Courts ruled Cruz is a natural born citizen because, despite not being born in the United States, he acquired U.S. citizen at birth from his U.S. citizen parent; no court ruled he wasn’t. Gabbard also was not born in the United States but acquired U.S. citizenship at birth from her U.S. citizen parent.

        Given there’s no real problem concerning this issue, it is understandable why the Attorney General is neither taking any action nor even responding to Gielow. Especially because the Attorney General has no method to force the U.S. Supreme Court to consider the issue. Indeed, Gielow doesn’t even suggest who the Attorney General chould sue in this effort to seek “clarity.”

        1. Quote from Rudy Lee:
          “Given there’s no real problem concerning this issue, it is understandable why the Attorney General is neither taking any action nor even responding to Gielow. ”

          You discredited everything else you have said.

        2. Gielow wrote a similar letter to the Attorney General in November.

          Gielow’s essentially repeating his earlier request suggests the Attorney General did not respond the first letter.

          Gielow of course has the constitutional right to petition the government. There is, however, no constitutional right to any petition being taken up or even acknowledged.

        3. Why is it discrediting to note there has been no conflict among courts about the definition of natural born citizen?

          An accurate assessment builds credibility.

        4. “Given there’s no real problem concerning this issue,”

          “That settles it. Period.” — Barack Hussein Obama

          Dictatorial much, Mr. Lee?

      2. In Minor vs Happersett 1874 the court gives the definition of who were at birth natural born citizen. That would be the children of citizen parents within the United States. This case is almost always overlooked or hidden behind a curtain. Not in the Ark case but the Elk vs Wilkens the court finds citizenship was tied to the parents. Even though Elk was born in the U.S. his jurisdiction was by treaty with the tribe.

        1. The dicta in Minor didn’t provide a definition. It just observed that no one had doubted a particular definition.

          Elk involved a special circumstance involving a tribe. No president or vice president was born on tribal land.

    2. Why do you say this? It seems there was much discussion about the term at the time…it was meant to say that someone should have parents who were American born so that that person could not be perceived as having an allegiance to a foreign power.
      Not saying that that 18th century standard makes sense today, but at the time I think they were pretty clear about what that meant.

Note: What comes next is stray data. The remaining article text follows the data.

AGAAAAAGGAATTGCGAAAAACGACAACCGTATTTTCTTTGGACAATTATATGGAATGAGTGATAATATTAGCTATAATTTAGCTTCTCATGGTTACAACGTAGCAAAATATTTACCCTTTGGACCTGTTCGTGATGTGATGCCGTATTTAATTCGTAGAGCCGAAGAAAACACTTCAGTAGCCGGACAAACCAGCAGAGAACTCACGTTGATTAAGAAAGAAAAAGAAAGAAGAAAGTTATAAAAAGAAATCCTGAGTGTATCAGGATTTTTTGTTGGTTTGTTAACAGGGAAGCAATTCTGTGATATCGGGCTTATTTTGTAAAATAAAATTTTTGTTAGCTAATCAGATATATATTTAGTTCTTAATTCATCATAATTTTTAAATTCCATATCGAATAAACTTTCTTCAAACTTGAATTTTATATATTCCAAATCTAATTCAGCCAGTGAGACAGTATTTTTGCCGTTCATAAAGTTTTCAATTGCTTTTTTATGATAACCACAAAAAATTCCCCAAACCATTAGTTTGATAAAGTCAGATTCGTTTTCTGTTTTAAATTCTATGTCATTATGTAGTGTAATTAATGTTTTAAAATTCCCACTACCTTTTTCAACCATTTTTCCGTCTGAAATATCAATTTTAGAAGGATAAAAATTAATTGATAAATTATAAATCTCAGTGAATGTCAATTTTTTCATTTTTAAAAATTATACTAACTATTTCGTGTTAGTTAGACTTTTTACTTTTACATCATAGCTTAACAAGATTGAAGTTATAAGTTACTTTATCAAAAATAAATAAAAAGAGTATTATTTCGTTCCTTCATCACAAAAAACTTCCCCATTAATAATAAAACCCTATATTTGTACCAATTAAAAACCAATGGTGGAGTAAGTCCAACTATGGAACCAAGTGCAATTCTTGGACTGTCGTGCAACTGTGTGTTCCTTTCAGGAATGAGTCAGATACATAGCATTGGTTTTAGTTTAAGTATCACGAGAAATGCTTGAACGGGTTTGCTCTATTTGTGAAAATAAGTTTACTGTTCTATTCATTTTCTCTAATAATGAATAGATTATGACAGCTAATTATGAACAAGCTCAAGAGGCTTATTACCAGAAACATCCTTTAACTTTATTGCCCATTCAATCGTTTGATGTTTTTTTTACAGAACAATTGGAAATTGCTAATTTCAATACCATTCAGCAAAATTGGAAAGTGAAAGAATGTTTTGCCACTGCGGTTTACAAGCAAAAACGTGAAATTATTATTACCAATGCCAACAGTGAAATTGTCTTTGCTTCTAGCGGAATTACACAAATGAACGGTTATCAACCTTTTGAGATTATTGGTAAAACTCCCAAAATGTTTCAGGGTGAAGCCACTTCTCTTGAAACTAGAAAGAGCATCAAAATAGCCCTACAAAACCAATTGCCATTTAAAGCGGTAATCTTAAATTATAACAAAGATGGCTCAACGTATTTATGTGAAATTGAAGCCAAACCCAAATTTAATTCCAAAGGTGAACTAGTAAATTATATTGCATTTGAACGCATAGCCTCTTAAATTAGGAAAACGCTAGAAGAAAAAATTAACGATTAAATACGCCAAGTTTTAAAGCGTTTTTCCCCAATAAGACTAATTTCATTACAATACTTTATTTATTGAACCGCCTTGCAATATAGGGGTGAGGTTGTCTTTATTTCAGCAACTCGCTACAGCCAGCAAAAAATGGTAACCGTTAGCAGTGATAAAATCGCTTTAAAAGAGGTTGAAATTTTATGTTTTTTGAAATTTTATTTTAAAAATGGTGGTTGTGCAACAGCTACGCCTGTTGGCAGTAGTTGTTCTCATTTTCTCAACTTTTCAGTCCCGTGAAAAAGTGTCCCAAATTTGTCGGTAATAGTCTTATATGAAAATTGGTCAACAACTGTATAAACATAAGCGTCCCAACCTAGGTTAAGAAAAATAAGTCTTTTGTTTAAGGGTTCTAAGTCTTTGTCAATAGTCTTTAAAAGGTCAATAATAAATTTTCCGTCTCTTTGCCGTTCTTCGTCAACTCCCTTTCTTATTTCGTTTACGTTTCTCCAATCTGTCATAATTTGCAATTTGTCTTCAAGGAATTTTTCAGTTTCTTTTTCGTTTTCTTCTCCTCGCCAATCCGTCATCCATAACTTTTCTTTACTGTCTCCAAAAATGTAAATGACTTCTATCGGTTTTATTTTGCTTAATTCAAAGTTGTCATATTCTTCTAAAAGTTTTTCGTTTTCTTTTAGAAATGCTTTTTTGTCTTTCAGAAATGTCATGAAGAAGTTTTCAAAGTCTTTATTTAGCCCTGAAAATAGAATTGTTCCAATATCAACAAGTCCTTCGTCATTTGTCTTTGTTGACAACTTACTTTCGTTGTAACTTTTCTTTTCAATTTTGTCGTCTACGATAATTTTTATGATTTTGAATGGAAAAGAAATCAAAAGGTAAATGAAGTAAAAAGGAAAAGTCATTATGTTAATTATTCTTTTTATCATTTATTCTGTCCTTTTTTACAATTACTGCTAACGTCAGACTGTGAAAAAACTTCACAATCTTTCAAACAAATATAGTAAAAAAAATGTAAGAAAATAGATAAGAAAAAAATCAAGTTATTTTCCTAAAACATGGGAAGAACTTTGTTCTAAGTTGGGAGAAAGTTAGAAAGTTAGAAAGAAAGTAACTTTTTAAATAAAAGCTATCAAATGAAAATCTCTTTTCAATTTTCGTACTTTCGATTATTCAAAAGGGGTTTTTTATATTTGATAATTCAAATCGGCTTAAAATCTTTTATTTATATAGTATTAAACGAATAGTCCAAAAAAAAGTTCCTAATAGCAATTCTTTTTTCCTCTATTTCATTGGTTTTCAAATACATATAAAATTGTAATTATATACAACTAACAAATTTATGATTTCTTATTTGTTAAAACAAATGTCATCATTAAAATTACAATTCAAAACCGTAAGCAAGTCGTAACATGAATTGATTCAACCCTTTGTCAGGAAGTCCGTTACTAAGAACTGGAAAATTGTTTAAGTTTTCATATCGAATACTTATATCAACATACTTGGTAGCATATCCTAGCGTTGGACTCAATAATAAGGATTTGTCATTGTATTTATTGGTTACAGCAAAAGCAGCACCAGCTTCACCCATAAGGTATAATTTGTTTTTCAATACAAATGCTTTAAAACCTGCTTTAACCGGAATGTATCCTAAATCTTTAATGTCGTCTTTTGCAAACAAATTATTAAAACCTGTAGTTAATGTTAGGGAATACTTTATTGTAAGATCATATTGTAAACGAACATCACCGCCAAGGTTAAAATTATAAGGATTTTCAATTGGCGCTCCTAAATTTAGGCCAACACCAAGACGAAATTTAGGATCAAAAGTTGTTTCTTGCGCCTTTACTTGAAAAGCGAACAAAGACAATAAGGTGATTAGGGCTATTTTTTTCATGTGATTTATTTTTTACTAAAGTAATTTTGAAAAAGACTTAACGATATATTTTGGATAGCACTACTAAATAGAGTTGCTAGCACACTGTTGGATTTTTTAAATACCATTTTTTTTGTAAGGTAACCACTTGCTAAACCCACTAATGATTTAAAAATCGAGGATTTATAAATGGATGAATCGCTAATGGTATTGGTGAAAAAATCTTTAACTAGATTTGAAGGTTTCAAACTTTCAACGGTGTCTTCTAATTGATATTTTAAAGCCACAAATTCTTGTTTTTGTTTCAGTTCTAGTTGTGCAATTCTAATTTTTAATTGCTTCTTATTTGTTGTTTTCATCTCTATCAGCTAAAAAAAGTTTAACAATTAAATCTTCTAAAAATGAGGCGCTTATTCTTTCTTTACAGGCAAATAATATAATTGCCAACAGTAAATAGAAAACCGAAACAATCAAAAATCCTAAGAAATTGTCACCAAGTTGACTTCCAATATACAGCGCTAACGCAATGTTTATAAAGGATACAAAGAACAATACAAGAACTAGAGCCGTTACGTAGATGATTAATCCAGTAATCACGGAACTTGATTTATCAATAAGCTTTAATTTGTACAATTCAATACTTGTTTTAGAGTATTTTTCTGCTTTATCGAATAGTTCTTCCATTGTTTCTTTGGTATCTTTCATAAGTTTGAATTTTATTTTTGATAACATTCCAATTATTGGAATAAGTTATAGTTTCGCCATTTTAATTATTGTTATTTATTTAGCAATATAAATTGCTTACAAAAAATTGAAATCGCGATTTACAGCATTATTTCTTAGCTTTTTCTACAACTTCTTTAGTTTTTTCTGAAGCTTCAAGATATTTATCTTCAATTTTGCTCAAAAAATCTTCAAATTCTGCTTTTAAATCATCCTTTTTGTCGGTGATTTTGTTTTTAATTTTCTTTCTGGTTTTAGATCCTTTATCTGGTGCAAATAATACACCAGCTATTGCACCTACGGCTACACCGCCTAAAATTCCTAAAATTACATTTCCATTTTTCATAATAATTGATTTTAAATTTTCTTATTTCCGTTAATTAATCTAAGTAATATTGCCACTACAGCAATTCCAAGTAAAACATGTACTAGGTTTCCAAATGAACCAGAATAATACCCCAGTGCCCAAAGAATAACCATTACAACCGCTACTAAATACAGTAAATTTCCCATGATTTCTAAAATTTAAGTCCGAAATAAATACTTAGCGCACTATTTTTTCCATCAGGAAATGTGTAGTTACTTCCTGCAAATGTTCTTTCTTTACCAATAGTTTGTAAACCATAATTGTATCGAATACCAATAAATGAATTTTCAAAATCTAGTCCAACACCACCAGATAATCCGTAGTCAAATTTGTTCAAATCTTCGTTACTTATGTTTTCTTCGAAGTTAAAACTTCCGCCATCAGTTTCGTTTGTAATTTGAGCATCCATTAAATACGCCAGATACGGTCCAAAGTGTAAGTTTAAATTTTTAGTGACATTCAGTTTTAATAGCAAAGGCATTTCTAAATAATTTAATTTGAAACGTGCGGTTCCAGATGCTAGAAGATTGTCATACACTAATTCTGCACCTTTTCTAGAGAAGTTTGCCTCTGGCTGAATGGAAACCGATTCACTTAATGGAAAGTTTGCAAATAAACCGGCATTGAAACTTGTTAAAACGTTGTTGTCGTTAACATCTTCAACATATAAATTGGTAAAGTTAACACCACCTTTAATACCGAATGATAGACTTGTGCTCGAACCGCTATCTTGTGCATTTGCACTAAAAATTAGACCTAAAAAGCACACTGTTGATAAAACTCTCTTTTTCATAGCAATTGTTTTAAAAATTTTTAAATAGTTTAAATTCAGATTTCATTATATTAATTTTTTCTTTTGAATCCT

1. I have no idea who you believe were discussing the meaning of natural born citizen, or when. Or how anyone else could read an account of these discussions.

        The Federalist Papers do generally discuss minimizing foreign influence on the presidency, but there is no discussion about the president’s parents.

        1. More criminal non-sense: “… there is no discussion about the president’s parents.” – “Rudy Lee”

          MAKE-THEM-BELIEVE MAKE BELIEVE: because the Founding Fathers “failed” to mention parents when discussing John Jay’s anti-foreigners “natural born Citizen” restriction, one can honestly INFER that John Jay and the other Founding Fathers surely would allow foreign-citizen presidential candidates like Barry Obama and Canada Cruz, et al [?!].



          Therefore, your ignorable comments herein, “Rudy Lee”, tend to defend criminal thinking among America’s duped (and doped?) masses. Why?

        2. It is neither ignorant, ignoble, nor criminal to note that the Federalist Papers do not discuss the president’s parents. There is a similar absence in the records from the Constitutional Convention.

          If the Framers believed the president’s parents were so important, they failed to note that anywhere.

    3. Every citizen has a right to insure all persons holding government positions conform to the requirements of that position. At last resort are the courts and they refuse. All citizens have standing to bring these complaints for relief. Harm is done to all when the constitution is ignored and tread on.

      1. There’s no law requiring candidates to show eligibility. Generally their self-certification is sufficient.

        The federal courts repeatedly have ruled a generalized grievance, like “ignoring the constitution,” is insufficient to invoke those courts’ jurisdiction. State courts tend to be receptive to ballot challenges.

        1. So the courts don’t have to worry when the supreme law of the land is broken? Taking an office you are not by law qualified to hold would be a crime. As would be publishing a fake document on a official website.
          The constitution states you must be a natural born citizen to be president or vice president. Nine justices on the supreme court agreed that two parents as citizens at the time of birth and within the limits.
          In Timothy Cunningham’s Law Dictionary (1771) which was purchased for the congress by James Madison, said to be the father of the constitution, that
          “natural-born subject” as one who is born within the king’s realm, of parents who are under the king’s “actual obedience”: The same exact meaning is found in Matthew Bacon’s A New Abridgment of the Law, Volume 1, published in 1736 and Giles Jacob’s New Law Dictionary (1782).
          These works formed the basis of law at the time the founders debated and agreed to natural born citizen. In the later part of the 1960 in 6th grade I can still remember being taught that you must have two citizen parents to be natural born so the meaning carried on till then. The meaning to the term of natural born citizen is there to see, but some refuse to look.